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Feature #18262

open

Enumerator::Lazy#partition

Added by zverok (Victor Shepelev) about 1 month ago. Updated 16 days ago.

Status:
Open
Priority:
Normal
Assignee:
-
Target version:
-
[ruby-core:105750]

Description

(Part of my set of proposals about making .lazy more useful/popular.)

Currently:

file = File.open('very-large-file.txt')
lines_with_errors, lines_without_errors = file.lazy.partition { _1.start_with?('E:') }
lines_with_errors.class
# => Array, all file is read by this moment

This might be not very practical performance-wise and memory-wise.

I am thinking that maybe returning a pair of lazy enumerators might be a good addition to Enumerator::Lazy

Naive prototype:

class Enumerator::Lazy
  def partition(&block)
    buffer1 = []
    buffer2 = []
    source = self

    [
      Enumerator.new { |y|
        loop do
          if buffer1.empty?
            begin
              item = source.next
              if block.call(item)
                y.yield(item)
              else
                buffer2.push(item)
              end
            rescue StopIteration
              break
            end
          else
            y.yield buffer1.shift
          end
        end
      }.lazy,
      Enumerator.new { |y|
        loop do
          if buffer2.empty?
            begin
              item = source.next
              if !block.call(item)
                y.yield(item)
              else
                buffer1.push(item)
              end
            rescue StopIteration
              break
            end
          else
            y.yield buffer2.shift
          end
        end
      }.lazy
    ]
  end
end

Testing it:

Enumerator.produce(1) { |i| puts "processing #{i}"; i + 1 }.lazy
  .take(30)
  .partition(&:odd?)
  .then { |odd, even|
    p odd.first(3), even.first(3)
  }
# Prints:
# processing 1
# processing 2
# processing 3
# processing 4
# processing 5
# [1, 3, 5]
# [2, 4, 6]

As you might notice by the "processing" log, it only fetched the amount of entries that was required by produced enumerators.

The drawback would be—as my prototype implementation shows—the need of internal "buffering" (I don't think it is possible to implement lazy partition without it), but it still might be worth a shot?

Updated by Dan0042 (Daniel DeLorme) about 1 month ago

+1
Since a lazy enumerator is produced for both #select and #reject, it would make sense for #partition as well.

Updated by knu (Akinori MUSHA) 18 days ago

I agree this would be a good addition, and I think the existing users of lazy would understand the incompatibility this would bring is a necessary step to make partition more useful.

However, the buffering could be a pitfall for new users. In today's developer meeting, Matz and I agreed to suggest that the behavior should be well documented. If you were dividing a huge (or infinite) list into two where one enumerator would yield a value extremely less likely than the other and you read from the first enumerator, the buffer could become huge. That is not straightforward from what you normally expect from "lazy", so it should be noted in the documentation.

Updated by Dan0042 (Daniel DeLorme) 17 days ago

I don't think buffering is a problem. If you consider that the current implementation fully buffers the two sub-lists before returning them, the lazy implementation literally cannot cause more buffering than the current non-lazy implementation.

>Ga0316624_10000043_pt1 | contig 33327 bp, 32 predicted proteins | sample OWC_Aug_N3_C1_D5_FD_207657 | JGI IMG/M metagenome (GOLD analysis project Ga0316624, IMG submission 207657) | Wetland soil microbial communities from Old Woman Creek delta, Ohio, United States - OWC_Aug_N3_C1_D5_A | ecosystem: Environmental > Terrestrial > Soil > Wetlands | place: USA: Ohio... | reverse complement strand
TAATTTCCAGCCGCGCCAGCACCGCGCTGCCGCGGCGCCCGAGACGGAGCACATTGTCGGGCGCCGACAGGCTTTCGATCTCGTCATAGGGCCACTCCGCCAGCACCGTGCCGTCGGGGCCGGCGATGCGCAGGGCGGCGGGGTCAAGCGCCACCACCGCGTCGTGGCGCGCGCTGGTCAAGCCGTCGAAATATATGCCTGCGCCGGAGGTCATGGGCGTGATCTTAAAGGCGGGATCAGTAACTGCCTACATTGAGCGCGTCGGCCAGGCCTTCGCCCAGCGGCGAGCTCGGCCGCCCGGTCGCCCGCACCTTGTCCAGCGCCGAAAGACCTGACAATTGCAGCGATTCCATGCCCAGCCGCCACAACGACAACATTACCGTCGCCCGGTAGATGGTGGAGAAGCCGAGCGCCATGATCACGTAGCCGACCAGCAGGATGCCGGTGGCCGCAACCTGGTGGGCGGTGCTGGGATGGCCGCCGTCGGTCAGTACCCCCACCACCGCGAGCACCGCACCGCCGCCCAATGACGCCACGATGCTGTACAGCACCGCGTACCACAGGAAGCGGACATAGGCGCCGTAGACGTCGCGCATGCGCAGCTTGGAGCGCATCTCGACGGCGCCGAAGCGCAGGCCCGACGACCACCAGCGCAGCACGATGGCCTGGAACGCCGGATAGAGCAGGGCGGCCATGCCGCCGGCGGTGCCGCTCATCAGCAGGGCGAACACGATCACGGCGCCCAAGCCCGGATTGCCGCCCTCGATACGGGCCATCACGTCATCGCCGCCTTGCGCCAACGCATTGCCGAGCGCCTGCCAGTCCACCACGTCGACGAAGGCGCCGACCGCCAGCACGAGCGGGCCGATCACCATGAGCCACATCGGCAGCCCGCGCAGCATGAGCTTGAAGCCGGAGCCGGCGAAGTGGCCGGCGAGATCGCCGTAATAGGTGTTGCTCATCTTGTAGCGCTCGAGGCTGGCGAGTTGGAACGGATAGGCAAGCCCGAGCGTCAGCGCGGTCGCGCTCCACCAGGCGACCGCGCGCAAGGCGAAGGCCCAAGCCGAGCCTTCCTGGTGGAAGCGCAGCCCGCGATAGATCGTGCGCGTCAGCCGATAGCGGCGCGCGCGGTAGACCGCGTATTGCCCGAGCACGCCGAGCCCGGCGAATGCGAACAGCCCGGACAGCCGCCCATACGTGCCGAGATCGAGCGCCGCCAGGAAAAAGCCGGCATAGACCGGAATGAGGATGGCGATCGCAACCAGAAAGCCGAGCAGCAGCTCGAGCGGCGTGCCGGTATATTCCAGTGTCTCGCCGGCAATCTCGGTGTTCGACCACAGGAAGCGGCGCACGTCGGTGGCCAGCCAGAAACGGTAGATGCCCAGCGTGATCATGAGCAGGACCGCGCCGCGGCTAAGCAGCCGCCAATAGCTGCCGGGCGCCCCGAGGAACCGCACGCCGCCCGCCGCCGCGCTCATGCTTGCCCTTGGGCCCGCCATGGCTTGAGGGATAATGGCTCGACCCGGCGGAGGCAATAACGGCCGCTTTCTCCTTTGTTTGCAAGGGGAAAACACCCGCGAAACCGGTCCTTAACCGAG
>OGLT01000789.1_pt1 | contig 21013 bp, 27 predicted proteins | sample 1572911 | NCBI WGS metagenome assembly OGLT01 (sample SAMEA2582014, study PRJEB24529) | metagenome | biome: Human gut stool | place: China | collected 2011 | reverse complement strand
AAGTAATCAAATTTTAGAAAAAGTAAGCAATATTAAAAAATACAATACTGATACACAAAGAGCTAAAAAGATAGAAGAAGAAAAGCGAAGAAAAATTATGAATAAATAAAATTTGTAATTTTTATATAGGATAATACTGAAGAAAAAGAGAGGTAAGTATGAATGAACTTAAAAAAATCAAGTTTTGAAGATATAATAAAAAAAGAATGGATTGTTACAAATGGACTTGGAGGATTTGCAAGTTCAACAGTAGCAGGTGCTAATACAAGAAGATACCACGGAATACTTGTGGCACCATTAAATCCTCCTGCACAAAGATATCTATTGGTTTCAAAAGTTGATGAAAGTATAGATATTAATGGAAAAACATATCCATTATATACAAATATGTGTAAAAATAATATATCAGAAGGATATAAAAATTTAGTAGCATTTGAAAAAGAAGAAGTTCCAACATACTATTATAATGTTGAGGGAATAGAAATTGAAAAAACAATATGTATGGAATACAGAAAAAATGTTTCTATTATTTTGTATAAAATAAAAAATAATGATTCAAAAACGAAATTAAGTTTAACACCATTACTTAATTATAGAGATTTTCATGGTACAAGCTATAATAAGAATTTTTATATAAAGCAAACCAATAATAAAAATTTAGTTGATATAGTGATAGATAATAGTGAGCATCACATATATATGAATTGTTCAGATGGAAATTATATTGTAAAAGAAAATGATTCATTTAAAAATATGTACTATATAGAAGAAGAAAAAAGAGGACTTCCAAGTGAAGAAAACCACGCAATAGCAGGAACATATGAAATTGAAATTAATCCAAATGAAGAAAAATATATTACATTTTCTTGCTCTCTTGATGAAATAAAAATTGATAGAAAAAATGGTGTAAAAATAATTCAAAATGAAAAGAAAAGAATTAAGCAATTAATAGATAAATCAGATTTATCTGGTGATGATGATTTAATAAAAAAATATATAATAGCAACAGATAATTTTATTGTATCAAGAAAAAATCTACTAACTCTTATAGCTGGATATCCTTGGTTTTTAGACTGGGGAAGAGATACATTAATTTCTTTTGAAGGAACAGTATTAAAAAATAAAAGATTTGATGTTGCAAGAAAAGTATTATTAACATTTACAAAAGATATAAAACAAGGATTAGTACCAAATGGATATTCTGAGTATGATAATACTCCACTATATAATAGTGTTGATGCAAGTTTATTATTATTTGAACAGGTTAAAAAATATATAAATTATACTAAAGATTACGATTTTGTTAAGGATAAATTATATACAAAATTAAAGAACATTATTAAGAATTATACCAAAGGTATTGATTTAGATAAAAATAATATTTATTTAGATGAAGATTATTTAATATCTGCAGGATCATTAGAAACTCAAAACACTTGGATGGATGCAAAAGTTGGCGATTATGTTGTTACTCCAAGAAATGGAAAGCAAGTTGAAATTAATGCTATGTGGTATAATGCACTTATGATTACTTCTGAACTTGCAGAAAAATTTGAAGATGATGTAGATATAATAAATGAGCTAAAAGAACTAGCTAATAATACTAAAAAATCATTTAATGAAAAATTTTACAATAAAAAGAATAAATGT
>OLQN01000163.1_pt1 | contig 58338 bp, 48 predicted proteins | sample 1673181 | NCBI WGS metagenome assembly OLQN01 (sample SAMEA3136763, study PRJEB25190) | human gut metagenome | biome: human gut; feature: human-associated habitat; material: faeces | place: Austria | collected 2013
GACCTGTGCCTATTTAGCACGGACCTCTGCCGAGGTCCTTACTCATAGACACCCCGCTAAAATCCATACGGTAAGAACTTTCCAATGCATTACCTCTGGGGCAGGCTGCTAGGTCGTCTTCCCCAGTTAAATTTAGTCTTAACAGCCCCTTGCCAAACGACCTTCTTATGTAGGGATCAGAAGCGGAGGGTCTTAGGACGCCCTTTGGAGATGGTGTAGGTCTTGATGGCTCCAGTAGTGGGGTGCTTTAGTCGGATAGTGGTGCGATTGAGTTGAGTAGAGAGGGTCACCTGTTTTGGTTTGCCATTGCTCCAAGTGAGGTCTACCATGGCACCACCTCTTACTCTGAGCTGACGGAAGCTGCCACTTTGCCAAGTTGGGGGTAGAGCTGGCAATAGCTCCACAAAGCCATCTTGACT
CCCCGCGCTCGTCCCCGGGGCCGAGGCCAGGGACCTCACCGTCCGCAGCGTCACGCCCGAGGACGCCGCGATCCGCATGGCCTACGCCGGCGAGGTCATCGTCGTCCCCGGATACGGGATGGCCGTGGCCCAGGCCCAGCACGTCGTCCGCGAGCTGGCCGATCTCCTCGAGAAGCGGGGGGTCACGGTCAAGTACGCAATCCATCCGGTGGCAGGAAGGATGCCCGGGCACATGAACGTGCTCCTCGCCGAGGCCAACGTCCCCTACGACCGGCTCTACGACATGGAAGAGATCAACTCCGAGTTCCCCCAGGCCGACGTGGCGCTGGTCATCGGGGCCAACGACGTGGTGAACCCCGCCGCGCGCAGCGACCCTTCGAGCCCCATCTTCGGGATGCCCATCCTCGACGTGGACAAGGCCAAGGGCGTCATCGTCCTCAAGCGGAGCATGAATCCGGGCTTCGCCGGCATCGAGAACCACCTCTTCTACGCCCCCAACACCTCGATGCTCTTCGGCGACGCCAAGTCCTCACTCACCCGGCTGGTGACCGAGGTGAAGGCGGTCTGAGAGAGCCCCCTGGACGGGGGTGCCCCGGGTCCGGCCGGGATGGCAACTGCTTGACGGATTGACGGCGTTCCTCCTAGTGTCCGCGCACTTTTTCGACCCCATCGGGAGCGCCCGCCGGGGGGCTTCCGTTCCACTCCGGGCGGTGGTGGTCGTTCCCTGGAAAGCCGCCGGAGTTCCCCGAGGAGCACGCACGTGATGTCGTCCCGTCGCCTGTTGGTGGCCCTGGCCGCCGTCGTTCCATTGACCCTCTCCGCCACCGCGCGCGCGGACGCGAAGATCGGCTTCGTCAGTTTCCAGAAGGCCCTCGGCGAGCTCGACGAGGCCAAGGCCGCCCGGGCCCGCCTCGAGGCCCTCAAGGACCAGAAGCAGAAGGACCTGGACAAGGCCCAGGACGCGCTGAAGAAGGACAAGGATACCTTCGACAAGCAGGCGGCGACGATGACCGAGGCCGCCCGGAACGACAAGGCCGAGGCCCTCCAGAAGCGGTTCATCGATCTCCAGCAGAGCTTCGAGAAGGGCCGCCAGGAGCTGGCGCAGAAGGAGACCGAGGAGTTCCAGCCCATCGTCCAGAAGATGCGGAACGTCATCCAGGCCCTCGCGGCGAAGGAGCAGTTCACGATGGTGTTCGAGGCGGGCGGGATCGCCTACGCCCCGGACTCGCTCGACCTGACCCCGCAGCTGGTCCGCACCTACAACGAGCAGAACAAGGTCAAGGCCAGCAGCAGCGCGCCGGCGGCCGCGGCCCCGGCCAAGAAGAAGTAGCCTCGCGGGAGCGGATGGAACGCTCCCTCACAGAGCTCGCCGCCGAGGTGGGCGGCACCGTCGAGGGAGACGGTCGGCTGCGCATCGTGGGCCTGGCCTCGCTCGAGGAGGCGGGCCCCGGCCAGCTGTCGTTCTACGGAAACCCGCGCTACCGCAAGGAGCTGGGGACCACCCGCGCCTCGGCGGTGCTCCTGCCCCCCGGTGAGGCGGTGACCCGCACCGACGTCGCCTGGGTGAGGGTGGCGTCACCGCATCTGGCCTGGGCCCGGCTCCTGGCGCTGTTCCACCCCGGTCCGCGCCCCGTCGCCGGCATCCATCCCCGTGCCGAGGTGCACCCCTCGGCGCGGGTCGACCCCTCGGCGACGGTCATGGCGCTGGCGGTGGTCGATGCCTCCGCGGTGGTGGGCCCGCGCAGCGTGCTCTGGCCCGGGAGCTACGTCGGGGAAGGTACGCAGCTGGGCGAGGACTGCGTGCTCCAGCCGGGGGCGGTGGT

Updated by knu (Akinori MUSHA) 17 days ago

Dan0042 (Daniel DeLorme) wrote in #note-3:

I don't think buffering is a problem. If you consider that the current implementation fully buffers the two sub-lists before returning them, the lazy implementation literally cannot cause more buffering than the current non-lazy implementation.

Buffering may be a whole new idea in the history of Enumerator::Lazy, so it won't hurt to document that the new Lazy#partition implementation can consume a lot of memory.

Updated by Eregon (Benoit Daloze) 16 days ago

Mmh, I think the whole point of Enumerator::Lazy is it uses constant memory and does not buffer arbitrary amount of elements.

Shouldn't it simply behave like:

class Enumerator::Lazy
  def partition(&block)
    [select(&block), reject(&block)]
  end
end

No buffering, no surprises, consistent with general Lazy methods.
The block will be executed 2 times per element if both enumerators iterate that element.
That seems completely fine since it's a predicate, and expected given you'd do the same with select/reject manually.

Updated by Dan0042 (Daniel DeLorme) 16 days ago

I wouldn't say that constant memory is the "whole point" of Enumerator::Lazy. It's more about performing the minimum amount of computation needed, only when needed. Executing the block twice for each element is not minimal, and much more surprising to me than any amount of buffering. What if there are side effects in the block?

Updated by zverok (Victor Shepelev) 16 days ago

Eregon (Benoit Daloze) your version is not the same for effectfull enumerators (where .lazy is extremely useful):

require 'stringio'

str = StringIO.new(<<~ROWS)
1: OK
2: Err
3: OK
4: Err
5: OK
6: Err
ROWS


err, ok = str.each_line(chomp: true).lazy.partition { _1.include?('Err') }

p [err.first(2), ok.first(2)]
# mine: [["2: Err", "4: Err"], ["1: OK", "3: OK"]]
# yours: [["2: Err", "4: Err"], ["5: OK"]]

...because yours is consuming both kinds of rows while producing errs.

I agree that if not a "whole point", the "it consumes much less memory" is an implicit expectation of a lazy enumerator. But I believe having (well-documented) quirk in partition is better than not having lazy partition at all.

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